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15 October 2014
WW2 - People's War

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Carved on a Tree for 56 Years.

by fiona jones

Contributed by 
fiona jones
People in story: 
Gerald Bradley,Callum Hegarty,Dale Sweet, Stephen Sweet
Location of story: 
N.Ireland,Castledawson
Background to story: 
Civilian
Article ID: 
A4121128
Contributed on: 
26 May 2005

Gerald Bradley (74) was a boy, growing up in Castledawson during WW2. Here are some of his recollections;

In 1942, with the Americans entering the war, the GIs occupied the camp behind our house.
I believe they were the 82nd Airborne Division who had just returned from service in North Africa and Italy. Their new homes were the Nissan huts erected around the perimeter of the Moyola Park Estate, Castledawson, and only yards from where my family and I lived.

Unlike the previous tenants of English regiments, security was very lax with the arrival of the GI’s.
Us lads could wander round the camp and were made welcome in their huts.
Each hut was occupied by around 24 soldiers, 12 beds down each side and a solitary stove in the centre, fuelled by coal.
We would spend our evenings in the huts watching the GI’s play cards, throw dice and tell stories about being in Africa and Italy.

It was exciting times for us young lads! We were introduced to American comics such as Superman, Spiderman, and Batman and Robin.
There was plentiful supply of candy, chewing gum and cigarettes (Lucky Strike, Phillip Morris and Chesterfield.)
Music in the huts was provided by a solitary speaker which blasted out big band sounds like Glen Millar.

The soldiers did a lot of training during the day in preparation for D-Day.
At night time one could see the searchlight in the distance lighting up the sky over the airfield at Aldergrove.
At nearby Toome we had an airfield occupied by the American Air force.
I mind being invited at Christmas to a party and then being entertained to a film show in the camp picture house.
It was wonderful for us lads to see the pilots walking back to their huts wearing their flying boots, fur lined leather jackets and hats after returning from a flying mission. It fired our imaginations! You could get quite close to the Airplanes parked around the airfield. Most of then were called after a film star and usually had a swimsuit clad girl painted below the cockpit.

A lot of young lads made pocket money going around the huts as shoe shine boys. All GI’s wore brown shoes or boots. The heels must have been soft as we never heard them walk around like the English soldiers.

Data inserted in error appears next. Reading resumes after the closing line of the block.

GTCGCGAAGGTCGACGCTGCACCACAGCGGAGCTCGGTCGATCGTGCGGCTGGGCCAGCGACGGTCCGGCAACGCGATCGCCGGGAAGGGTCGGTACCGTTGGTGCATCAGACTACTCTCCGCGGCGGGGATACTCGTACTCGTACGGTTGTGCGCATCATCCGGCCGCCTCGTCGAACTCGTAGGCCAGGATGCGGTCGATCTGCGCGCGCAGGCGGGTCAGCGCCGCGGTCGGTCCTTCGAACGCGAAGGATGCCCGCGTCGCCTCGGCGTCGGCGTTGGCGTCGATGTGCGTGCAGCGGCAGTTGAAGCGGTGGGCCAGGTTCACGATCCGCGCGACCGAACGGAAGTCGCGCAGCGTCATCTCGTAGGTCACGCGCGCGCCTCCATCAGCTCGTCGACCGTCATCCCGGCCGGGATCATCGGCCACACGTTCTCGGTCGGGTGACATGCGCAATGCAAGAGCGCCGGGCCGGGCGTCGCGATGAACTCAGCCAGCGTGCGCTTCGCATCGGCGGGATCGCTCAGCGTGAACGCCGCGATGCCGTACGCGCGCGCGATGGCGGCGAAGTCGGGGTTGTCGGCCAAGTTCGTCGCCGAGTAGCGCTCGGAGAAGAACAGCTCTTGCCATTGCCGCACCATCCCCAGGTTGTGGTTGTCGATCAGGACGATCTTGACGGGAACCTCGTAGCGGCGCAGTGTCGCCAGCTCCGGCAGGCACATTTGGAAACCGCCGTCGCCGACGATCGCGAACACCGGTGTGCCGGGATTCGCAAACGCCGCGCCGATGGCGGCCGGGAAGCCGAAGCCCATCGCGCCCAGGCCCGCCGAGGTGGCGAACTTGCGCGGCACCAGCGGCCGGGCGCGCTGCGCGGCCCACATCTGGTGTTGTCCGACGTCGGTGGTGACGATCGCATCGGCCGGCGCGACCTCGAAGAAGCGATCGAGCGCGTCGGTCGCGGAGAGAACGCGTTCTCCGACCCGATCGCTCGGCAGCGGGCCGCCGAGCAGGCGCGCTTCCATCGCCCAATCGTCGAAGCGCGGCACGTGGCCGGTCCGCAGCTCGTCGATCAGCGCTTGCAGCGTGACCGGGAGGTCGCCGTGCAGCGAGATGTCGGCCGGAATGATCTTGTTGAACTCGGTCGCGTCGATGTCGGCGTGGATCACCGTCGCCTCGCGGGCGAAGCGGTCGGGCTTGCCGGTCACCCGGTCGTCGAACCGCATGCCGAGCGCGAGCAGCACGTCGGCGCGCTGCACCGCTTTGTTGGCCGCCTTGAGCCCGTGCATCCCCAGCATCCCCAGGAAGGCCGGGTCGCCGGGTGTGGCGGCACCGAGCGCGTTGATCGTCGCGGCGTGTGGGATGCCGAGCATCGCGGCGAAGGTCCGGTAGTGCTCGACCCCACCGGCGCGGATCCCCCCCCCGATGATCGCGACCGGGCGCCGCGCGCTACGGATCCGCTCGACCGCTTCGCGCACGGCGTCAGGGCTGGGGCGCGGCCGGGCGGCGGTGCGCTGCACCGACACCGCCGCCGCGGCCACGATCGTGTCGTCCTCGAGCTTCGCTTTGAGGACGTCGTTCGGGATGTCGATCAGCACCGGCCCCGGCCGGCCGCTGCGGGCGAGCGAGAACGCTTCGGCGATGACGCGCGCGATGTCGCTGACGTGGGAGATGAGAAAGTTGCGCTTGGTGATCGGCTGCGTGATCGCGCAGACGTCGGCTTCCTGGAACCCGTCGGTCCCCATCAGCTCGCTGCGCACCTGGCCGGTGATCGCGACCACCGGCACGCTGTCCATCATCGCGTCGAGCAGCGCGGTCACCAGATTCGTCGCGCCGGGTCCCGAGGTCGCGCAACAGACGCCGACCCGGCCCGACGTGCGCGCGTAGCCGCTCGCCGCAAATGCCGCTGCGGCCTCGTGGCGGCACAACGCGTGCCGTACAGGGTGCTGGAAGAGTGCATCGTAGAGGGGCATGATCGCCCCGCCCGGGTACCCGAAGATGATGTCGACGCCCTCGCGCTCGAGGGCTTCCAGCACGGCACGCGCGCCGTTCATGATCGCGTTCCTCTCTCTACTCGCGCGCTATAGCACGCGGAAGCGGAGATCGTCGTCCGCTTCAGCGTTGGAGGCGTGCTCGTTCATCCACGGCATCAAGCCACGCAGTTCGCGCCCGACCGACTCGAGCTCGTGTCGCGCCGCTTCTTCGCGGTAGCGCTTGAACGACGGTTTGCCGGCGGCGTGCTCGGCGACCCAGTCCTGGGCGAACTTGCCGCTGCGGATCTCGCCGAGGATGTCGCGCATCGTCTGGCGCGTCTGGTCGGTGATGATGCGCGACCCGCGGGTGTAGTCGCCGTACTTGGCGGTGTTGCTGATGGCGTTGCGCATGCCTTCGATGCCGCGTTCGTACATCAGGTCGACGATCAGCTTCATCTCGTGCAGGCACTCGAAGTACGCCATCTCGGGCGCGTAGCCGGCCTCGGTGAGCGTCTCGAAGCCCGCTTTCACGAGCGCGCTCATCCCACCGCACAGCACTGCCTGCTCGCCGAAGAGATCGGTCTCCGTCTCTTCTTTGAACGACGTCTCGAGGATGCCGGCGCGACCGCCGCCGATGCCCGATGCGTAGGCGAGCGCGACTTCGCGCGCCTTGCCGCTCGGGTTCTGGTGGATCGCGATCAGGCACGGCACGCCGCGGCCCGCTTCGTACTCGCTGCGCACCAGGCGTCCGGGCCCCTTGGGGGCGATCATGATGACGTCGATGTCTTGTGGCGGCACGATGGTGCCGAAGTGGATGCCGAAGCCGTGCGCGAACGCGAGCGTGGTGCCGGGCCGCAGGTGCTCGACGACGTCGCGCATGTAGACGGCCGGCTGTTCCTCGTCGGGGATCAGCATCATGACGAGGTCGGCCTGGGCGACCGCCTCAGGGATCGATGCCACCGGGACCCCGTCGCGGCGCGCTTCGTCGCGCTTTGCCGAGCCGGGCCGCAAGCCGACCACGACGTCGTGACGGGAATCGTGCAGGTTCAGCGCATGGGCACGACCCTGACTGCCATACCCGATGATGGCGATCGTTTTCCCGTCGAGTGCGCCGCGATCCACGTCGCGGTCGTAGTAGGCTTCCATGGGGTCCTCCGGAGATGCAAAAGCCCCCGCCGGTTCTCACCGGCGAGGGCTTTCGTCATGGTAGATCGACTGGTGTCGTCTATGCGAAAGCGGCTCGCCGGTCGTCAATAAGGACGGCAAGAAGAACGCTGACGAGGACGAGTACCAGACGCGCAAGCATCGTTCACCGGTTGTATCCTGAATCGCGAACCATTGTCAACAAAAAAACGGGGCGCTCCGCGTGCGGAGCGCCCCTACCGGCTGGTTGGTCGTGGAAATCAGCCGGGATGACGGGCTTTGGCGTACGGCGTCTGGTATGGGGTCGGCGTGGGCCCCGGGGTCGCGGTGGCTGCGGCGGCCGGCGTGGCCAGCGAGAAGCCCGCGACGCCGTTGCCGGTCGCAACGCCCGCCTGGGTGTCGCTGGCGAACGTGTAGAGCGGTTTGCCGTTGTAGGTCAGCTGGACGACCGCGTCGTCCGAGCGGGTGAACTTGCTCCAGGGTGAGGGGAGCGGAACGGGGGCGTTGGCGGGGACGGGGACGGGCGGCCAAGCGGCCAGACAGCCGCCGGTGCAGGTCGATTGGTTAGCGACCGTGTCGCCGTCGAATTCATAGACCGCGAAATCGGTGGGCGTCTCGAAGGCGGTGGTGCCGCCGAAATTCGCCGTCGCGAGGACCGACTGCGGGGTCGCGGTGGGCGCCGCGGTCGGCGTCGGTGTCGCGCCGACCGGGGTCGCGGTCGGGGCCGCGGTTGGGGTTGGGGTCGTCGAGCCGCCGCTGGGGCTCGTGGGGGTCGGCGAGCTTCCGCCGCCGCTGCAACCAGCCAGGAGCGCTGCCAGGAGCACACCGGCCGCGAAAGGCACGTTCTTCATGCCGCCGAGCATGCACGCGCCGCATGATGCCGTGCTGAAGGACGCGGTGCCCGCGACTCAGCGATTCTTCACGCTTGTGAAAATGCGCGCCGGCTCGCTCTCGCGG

Another memory is of a regiment of Black GI’s who were stationed in a neighbouring village of Moneymore.
The town of Magherafelt lay between the villages. It boasted a picture house, cafés and pubs and attracted a lot of the GI’s.
In the early days of the war there was still strict segregation in America and when the Whites and Blacks got fuelled up on Irish whiskey there was some fighting took place.
Occasionally the Military Police were required to crack some heads with their batons!
Eventually a rota was put in place where only one race was allowed to visit on certain nights.
Yes there was never a dull moment while the Americans were in town!

The Americans made a great impression on me as a young boy.
Years later when I was in the forest of Moyola with my young grandsons they spotted an inscription carved in a tree. It read 'Dale Sweet Mapleton Oregon 1943.’
The older boy, Callum, was intrigued as to what might have happened to this young soldier and a letter was send to the Postmaster General.
A letter arrived from his son. Unfortunately, although, Dale had survived the war he passed away in 1997.
Stephen his son had not known he had served in N. Ireland.He really appreciated the photos we had sent him.
He said his father rarely talked of the war as the memories were painful except to say that on D-Day the 'water ran red' (Dale was in the sixth wave on the beach in Normandy.)
56 years later and we had tracked down one of those GI's that I probably even knew and talked to.
My grandson was fascinated by the outcome of our research.

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